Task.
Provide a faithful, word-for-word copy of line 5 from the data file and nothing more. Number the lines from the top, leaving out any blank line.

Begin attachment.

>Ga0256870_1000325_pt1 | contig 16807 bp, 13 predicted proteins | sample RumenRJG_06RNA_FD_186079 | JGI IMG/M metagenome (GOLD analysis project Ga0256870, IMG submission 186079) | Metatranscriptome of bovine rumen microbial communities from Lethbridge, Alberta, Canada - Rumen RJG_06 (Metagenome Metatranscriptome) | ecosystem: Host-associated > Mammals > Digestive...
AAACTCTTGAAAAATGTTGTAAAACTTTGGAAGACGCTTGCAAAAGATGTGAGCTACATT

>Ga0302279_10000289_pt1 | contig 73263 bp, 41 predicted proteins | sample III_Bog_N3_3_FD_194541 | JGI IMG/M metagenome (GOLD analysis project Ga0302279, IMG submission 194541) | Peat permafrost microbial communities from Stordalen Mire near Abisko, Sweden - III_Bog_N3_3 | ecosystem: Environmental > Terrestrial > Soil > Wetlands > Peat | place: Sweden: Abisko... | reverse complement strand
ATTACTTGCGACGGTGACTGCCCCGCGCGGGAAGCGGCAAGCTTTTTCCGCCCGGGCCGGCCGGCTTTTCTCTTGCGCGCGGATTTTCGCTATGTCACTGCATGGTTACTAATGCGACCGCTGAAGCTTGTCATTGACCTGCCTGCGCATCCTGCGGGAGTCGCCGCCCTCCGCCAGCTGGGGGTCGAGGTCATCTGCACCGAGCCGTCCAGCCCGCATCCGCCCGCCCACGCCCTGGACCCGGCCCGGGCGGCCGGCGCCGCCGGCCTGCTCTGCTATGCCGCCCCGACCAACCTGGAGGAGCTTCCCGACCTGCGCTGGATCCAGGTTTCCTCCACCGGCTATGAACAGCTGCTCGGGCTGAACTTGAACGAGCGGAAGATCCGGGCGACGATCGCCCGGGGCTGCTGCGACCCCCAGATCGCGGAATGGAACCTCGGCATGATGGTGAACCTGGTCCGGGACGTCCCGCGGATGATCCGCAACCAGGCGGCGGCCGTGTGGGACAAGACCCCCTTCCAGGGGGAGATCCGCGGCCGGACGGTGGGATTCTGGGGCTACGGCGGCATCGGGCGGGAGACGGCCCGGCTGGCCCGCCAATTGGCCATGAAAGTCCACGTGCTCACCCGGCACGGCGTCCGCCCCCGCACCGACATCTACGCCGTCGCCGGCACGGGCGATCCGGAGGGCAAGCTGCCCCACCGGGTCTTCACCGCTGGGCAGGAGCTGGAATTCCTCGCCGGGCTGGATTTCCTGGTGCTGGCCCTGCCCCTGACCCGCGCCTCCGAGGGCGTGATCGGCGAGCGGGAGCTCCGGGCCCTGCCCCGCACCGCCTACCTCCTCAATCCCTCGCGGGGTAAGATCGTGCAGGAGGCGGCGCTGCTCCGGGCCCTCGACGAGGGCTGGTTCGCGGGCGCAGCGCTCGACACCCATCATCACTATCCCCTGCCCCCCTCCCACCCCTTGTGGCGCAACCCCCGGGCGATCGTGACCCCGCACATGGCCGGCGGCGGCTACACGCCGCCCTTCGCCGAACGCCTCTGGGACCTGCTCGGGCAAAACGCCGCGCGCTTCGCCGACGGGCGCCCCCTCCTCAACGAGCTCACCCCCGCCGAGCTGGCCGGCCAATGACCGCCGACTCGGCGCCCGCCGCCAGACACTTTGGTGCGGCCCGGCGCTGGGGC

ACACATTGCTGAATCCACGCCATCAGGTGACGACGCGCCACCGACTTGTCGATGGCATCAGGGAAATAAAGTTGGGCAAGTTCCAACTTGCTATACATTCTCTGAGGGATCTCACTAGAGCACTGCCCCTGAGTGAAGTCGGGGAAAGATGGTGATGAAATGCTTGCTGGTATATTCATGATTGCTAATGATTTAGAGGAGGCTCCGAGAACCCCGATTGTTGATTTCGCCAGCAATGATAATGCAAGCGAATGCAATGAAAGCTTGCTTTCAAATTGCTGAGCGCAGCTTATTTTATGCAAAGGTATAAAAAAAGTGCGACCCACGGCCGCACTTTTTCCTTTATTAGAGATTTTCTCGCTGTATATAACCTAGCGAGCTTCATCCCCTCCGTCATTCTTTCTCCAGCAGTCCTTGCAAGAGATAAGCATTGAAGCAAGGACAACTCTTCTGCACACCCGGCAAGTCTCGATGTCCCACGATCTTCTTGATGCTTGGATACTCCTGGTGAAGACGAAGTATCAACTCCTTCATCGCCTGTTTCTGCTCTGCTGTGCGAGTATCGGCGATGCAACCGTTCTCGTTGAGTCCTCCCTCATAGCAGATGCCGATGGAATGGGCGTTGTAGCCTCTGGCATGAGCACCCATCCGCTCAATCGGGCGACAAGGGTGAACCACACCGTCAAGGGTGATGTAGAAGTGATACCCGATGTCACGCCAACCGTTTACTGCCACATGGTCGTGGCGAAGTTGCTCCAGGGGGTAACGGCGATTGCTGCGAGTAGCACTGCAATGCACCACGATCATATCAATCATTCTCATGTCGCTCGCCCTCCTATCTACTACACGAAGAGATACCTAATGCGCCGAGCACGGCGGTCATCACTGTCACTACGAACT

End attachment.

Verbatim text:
ACACATTGCTGAATCCACGCCATCAGGTGACGACGCGCCACCGACTTGTCGATGGCATCAGGGAAATAAAGTTGGGCAAGTTCCAACTTGCTATACATTCTCTGAGGGATCTCACTAGAGCACTGCCCCTGAGTGAAGTCGGGGAAAGATGGTGATGAAATGCTTGCTGGTATATTCATGATTGCTAATGATTTAGAGGAGGCTCCGAGAACCCCGATTGTTGATTTCGCCAGCAATGATAATGCAAGCGAATGCAATGAAAGCTTGCTTTCAAATTGCTGAGCGCAGCTTATTTTATGCAAAGGTATAAAAAAAGTGCGACCCACGGCCGCACTTTTTCCTTTATTAGAGATTTTCTCGCTGTATATAACCTAGCGAGCTTCATCCCCTCCGTCATTCTTTCTCCAGCAGTCCTTGCAAGAGATAAGCATTGAAGCAAGGACAACTCTTCTGCACACCCGGCAAGTCTCGATGTCCCACGATCTTCTTGATGCTTGGATACTCCTGGTGAAGACGAAGTATCAACTCCTTCATCGCCTGTTTCTGCTCTGCTGTGCGAGTATCGGCGATGCAACCGTTCTCGTTGAGTCCTCCCTCATAGCAGATGCCGATGGAATGGGCGTTGTAGCCTCTGGCATGAGCACCCATCCGCTCAATCGGGCGACAAGGGTGAACCACACCGTCAAGGGTGATGTAGAAGTGATACCCGATGTCACGCCAACCGTTTACTGCCACATGGTCGTGGCGAAGTTGCTCCAGGGGGTAACGGCGATTGCTGCGAGTAGCACTGCAATGCACCACGATCATATCAATCATTCTCATGTCGCTCGCCCTCCTATCTACTACACGAAGAGATACCTAATGCGCCGAGCACGGCGGTCATCACTGTCACTACGAACT